GM Exec Calls For Premium Gas To Be The New Regular

Source: by Sam Abuelsamid, Forbes • Posted: Thursday, March 22, 2018

 GM Vice President Dan Nicholson addresses the gathering August 2, 2016 at the Center for Automotive Research Management Briefing Seminars in Traverse City, Michigan.

During an address to the American Fuel and Petrochemical Manufacturers, General Motors’ vice president of global propulsion systems called for premium gasoline to become the new baseline going forward to enable more efficient engines. This is hardly a new idea, but it comes as a bit of a surprise right now as GM wages a battle on two fronts with announced plans for 20 new zero-emissions vehicles in the next five years while also consulting with the Trump administration on changes to fuel economy standards.

In his talk, Nicholson reiterated his company’s electrification plans but also suggested that this is the right time to make a move toward making 95 RON gasoline the new minimum standard as it generally is in Europe. Fuel octane ratings are an indicator of the fuel’s resistance to self-ignition or knocking. The are two generally accepted methods of testing this, motor octane (MON) and research octane (MON). The pump octane number (PON) that appears on gas pumps in North America is the average of the two with regular typically being labeled as 87 PON and mid-grade as 91 PON. A fuel with a rating of 95 RON will typically have a PON of 91, the standard for premium fuel.

Fuel retailers have long marketed the idea that using premium fuel can help improve fuel economy and this is true up to a point. Engines will only see a benefit if they are optimized for this fuel with either a higher compression ratio or more turbocharger boost. This enables a higher expansion ratio in the engine so each cylinder firing extracts more work from the fuel. Unfortunately, putting higher octane fuel in a lower compression engine will probably have little or no impact in most cases.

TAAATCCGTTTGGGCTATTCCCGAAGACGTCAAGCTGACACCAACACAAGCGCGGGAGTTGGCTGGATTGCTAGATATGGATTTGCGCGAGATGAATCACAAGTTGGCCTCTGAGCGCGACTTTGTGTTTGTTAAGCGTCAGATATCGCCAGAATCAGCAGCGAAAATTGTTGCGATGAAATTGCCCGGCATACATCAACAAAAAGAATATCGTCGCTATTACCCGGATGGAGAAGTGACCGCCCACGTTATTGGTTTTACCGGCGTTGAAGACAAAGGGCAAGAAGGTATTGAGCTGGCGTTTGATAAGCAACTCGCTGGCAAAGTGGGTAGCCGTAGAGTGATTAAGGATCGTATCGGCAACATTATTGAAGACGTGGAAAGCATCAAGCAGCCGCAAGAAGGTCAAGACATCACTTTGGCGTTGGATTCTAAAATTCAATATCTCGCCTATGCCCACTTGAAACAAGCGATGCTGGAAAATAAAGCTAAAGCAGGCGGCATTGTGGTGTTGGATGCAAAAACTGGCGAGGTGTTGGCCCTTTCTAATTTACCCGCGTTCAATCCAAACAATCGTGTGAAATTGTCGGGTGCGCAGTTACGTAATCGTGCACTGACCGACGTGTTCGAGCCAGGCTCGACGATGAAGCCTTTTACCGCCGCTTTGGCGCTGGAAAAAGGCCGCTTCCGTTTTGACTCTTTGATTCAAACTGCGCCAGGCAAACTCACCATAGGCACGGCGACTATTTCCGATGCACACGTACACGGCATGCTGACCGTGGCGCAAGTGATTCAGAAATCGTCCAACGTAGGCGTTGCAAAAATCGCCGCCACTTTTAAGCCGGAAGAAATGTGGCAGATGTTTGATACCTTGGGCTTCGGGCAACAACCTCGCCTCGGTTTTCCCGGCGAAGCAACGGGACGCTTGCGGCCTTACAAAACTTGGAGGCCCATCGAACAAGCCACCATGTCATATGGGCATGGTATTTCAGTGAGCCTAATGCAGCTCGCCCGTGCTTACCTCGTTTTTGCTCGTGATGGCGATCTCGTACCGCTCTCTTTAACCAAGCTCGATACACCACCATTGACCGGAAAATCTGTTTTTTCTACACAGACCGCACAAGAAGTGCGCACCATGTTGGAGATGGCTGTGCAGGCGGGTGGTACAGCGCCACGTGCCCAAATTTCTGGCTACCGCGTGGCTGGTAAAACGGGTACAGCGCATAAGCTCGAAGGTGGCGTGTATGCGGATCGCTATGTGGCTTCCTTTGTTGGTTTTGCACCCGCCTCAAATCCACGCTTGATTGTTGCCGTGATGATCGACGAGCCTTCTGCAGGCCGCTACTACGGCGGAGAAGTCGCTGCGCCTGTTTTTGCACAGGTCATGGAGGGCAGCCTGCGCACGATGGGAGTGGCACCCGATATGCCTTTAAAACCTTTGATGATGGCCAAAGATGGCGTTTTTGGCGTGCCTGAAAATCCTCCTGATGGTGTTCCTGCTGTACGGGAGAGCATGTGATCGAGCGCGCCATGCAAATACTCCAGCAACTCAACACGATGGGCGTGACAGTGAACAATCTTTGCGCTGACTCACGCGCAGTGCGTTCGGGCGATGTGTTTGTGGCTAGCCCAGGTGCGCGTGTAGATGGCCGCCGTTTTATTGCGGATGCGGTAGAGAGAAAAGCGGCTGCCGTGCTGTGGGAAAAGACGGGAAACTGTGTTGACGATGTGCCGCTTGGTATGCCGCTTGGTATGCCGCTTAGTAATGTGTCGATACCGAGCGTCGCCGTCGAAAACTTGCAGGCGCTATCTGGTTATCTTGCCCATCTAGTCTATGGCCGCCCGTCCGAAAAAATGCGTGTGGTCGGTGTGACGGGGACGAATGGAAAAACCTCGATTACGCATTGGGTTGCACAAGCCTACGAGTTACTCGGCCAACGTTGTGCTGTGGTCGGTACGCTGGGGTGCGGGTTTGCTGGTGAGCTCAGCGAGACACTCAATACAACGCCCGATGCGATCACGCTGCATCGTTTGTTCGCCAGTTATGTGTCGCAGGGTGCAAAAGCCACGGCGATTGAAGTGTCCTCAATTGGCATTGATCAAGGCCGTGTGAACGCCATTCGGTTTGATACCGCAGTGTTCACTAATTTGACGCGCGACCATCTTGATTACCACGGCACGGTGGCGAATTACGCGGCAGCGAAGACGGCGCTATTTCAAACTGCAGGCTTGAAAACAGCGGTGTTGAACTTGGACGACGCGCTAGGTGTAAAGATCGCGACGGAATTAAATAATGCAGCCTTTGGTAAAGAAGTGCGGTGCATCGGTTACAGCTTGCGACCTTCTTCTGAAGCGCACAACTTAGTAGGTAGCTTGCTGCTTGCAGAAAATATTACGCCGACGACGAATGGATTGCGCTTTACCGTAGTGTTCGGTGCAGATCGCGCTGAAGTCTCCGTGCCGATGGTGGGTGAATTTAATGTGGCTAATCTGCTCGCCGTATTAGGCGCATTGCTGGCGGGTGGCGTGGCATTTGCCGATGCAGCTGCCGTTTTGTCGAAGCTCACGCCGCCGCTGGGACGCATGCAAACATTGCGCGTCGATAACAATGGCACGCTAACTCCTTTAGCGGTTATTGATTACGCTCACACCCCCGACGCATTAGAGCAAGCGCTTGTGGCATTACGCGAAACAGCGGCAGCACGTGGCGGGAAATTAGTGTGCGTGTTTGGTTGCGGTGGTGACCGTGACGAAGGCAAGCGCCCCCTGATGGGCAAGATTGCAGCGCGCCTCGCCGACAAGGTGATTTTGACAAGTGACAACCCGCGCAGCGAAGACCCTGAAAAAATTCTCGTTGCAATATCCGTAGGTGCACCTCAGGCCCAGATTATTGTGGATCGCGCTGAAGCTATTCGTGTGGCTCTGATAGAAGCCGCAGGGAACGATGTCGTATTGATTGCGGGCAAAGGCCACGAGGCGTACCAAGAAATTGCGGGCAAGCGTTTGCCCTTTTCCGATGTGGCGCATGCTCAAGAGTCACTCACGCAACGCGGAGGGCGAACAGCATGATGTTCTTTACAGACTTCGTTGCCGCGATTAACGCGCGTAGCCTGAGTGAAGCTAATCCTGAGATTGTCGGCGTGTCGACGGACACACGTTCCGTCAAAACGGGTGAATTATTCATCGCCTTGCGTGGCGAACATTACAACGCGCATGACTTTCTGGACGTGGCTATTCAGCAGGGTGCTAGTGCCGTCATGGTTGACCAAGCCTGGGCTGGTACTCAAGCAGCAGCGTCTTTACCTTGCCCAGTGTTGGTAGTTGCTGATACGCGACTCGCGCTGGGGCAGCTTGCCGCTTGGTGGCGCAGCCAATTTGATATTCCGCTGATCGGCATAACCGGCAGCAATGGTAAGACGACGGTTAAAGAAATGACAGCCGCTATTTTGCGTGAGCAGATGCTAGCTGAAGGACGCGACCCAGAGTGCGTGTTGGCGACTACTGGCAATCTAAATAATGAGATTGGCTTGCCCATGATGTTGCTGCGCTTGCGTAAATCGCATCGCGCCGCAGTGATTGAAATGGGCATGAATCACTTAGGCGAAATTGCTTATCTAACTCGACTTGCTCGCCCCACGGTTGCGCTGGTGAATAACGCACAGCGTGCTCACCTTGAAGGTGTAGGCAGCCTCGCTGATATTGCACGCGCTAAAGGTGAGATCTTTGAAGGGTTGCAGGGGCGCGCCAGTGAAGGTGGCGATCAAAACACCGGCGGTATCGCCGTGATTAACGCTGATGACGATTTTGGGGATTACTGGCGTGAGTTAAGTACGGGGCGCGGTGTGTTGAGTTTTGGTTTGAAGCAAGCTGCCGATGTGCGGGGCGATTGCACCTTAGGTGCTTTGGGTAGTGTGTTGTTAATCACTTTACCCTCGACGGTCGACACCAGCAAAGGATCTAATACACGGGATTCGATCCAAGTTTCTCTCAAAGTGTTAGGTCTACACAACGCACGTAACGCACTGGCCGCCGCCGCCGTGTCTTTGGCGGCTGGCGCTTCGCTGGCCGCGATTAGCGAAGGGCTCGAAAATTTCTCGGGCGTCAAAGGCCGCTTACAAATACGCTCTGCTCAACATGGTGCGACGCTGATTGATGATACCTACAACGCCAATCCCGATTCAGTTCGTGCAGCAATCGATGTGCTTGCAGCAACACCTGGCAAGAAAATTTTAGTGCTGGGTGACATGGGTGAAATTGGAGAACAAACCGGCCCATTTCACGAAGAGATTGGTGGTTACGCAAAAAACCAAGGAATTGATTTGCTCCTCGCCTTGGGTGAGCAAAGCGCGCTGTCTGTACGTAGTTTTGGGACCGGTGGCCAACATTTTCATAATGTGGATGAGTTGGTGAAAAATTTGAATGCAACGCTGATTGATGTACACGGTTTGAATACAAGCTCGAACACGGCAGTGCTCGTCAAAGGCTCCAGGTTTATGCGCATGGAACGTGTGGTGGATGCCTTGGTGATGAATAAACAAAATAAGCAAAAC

According to Nicholson, relatively simple changes including new pistons to enable higher compression and revised calibrations can yield about a 3% improvement in efficiency with no significant added component costs. Aggregated over millions of engines a year, that adds up to some fairly substantial fuel consumption reductions.

But is is worth it for the consumer?

The consumer side of this equation is where things get a little muddier. While a 3% savings in fuel use is not insignificant for manufacturers that at least for now need to continue improving their efficiency across their fleets, consumers might not see the full benefit. The upfront cost for a vehicle optimized to run on 95 RON gasoline may be essentially the same as one that runs on regular, and there would be no added infrastructure costs, but the consumer may be paying more every time they go to the pump.

For the week of March 5, 2018, the Energy Information Agency reported national average retail gasoline prices of $2.56/gallon while premium was $3.08, a difference of $0.52. The projected average fuel economy for 2017 model year vehicles was 25.2 mpg. Over 100,000 miles, that would amount to about 3,968 gallons of gasoline. A 3% bump  would take that to 26 mpg and 3,852 gallons a savings of just 116 gallons. At $3.08 per gallon that would save $357 while the the premium fuel would cost more than $2,000 more than regular.